The Importance Of The Electron Transport Chain
The origins of mitochondria are unknown, but the likely explanation, called the endosymbiont hypothesis, holds that they arose as free-living bacteria that colonized proto-eukaryotic cells, thereby establishing a symbiotic relationship. Primitive eukaryotic cells with intracellular mitochondria capable of metabolizing oxygen would have had an advantage in an oxygen-rich environment. The electron transport chain produces far more energy for each molecule of glucose consumed than is produced by anaerobic respiration. The oxidative phosphorylation process conducted by the mitochondria produces thirty-eight molecules of ATP, compared to two molecules of ATP produced by anaerobic glycolysis. Oxidative phosphorylation allows the conversion of toxic oxygen to water, a protective biological advantage.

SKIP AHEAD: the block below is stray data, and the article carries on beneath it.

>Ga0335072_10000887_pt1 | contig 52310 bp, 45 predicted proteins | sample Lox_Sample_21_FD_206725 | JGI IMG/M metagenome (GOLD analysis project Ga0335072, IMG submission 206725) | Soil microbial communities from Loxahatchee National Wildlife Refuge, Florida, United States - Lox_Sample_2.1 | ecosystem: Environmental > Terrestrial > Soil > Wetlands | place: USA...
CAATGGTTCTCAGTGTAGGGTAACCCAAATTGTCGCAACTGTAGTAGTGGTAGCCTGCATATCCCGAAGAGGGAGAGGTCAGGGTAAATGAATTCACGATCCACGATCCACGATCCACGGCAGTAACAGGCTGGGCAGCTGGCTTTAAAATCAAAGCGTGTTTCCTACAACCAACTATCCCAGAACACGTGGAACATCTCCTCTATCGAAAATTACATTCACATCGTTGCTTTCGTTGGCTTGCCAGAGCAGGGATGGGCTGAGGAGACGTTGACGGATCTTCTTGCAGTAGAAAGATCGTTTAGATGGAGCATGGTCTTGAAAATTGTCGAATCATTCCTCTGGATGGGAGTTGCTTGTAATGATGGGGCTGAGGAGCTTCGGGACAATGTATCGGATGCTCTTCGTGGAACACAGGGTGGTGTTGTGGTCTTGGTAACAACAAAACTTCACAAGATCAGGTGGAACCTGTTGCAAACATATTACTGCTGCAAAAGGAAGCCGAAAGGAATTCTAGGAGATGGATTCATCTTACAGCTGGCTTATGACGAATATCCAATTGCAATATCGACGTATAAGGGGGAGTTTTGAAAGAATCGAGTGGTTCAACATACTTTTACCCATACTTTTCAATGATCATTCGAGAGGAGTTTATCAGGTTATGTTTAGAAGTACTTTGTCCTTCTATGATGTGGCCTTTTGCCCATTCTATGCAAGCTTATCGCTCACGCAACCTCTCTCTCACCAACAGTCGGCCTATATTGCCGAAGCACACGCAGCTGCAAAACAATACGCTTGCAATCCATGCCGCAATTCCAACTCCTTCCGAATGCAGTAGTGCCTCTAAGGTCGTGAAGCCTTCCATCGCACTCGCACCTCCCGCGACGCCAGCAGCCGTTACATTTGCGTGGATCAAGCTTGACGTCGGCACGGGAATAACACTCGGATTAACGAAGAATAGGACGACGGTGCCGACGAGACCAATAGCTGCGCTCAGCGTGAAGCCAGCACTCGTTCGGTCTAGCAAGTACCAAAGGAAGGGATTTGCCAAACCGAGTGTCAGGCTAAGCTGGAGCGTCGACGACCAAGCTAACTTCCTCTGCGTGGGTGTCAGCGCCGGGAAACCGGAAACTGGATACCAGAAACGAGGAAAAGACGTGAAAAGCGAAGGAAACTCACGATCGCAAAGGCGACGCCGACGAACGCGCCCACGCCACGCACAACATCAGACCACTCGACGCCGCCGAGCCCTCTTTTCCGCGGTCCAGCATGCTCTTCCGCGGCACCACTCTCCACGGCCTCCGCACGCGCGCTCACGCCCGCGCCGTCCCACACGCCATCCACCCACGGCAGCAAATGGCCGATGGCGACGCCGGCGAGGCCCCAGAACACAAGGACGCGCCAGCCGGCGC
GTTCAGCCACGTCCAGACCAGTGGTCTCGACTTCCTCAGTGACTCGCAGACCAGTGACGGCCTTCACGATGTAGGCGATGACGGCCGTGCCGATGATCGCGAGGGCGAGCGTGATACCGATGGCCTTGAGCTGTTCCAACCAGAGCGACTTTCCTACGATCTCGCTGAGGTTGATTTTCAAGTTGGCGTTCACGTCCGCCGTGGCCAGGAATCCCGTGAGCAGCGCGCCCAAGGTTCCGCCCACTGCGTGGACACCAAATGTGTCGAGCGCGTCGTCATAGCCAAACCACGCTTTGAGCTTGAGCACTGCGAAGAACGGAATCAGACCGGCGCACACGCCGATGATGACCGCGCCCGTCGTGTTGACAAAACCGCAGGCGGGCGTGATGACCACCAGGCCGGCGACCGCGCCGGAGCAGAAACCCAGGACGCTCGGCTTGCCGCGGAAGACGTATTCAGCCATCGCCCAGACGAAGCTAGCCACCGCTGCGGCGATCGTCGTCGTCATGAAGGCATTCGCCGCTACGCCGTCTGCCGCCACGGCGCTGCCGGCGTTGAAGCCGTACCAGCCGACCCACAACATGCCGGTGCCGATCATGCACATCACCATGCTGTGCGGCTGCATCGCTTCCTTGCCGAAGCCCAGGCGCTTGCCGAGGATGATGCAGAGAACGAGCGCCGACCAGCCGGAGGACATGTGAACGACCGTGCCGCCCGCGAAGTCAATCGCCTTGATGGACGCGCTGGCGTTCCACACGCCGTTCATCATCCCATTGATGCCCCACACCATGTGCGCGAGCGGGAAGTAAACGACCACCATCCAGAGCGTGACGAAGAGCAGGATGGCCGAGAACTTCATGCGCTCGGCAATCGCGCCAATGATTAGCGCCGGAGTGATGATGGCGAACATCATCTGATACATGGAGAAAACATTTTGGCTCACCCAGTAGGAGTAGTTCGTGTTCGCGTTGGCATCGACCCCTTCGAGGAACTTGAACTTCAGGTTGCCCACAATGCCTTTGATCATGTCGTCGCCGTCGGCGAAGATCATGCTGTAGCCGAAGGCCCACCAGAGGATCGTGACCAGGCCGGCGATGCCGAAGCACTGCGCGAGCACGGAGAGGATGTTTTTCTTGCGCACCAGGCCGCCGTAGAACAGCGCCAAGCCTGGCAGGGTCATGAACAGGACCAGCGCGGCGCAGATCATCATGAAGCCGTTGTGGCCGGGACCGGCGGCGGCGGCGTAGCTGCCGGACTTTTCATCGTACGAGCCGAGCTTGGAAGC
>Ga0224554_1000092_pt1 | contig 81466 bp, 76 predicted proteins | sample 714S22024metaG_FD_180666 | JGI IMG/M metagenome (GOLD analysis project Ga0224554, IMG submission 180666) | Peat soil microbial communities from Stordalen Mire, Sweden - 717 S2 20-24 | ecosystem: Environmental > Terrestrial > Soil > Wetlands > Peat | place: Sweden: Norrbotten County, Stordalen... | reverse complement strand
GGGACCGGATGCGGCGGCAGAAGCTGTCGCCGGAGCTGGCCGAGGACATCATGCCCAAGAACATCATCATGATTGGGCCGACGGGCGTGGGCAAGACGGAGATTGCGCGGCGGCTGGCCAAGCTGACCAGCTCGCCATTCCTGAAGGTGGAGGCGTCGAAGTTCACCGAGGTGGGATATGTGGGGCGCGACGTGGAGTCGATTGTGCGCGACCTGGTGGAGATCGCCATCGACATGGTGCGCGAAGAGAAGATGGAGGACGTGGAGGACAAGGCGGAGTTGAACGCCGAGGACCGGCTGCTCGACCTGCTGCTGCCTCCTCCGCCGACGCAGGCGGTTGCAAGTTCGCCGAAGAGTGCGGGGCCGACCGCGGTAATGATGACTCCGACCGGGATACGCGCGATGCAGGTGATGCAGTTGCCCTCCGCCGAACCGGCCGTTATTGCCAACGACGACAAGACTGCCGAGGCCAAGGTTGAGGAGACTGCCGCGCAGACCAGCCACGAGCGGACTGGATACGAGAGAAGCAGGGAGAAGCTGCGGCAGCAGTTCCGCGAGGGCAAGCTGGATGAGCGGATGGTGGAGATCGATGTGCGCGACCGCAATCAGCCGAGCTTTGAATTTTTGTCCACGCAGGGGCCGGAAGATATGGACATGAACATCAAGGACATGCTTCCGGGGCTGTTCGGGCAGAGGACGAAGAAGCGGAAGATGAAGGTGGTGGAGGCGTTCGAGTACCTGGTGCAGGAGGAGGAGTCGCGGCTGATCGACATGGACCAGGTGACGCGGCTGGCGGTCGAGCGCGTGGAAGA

A disadvantage of oxidative phosphorylation, however, is the formation of reactive oxygen species, such as singlet oxygen and hydroxyl radicals, which damage such cellular components as lipids, proteins, and DNA. A normally functioning electron transport chain produces reactive oxygen species from about 2 percent of the electrons that it transports. In disease states and in aging, larger quantities of reactive oxygen species are generated, and this may be a significant factor in cellular deterioration as well as a major contributor to the aging process.